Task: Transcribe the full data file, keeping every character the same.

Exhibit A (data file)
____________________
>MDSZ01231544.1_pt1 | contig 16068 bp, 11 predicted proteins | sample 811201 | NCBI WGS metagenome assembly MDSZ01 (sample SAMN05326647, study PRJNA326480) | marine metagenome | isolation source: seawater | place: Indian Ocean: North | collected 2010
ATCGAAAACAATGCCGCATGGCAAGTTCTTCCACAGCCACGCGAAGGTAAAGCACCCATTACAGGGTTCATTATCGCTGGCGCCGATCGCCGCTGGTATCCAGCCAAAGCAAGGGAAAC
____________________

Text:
>MDSZ01231544.1_pt1 | contig 16068 bp, 11 predicted proteins | sample 811201 | NCBI WGS metagenome assembly MDSZ01 (sample SAMN05326647, study PRJNA326480) | marine metagenome | isolation source: seawater | place: Indian Ocean: North | collected 2010
ATCGAAAACAATGCCGCATGGCAAGTTCTTCCACAGCCACGCGAAGGTAAAGCACCCATTACAGGGTTCATTATCGCTGGCGCCGATCGCCGCTGGTATCCAGCCAAAGCAAGGGAAAC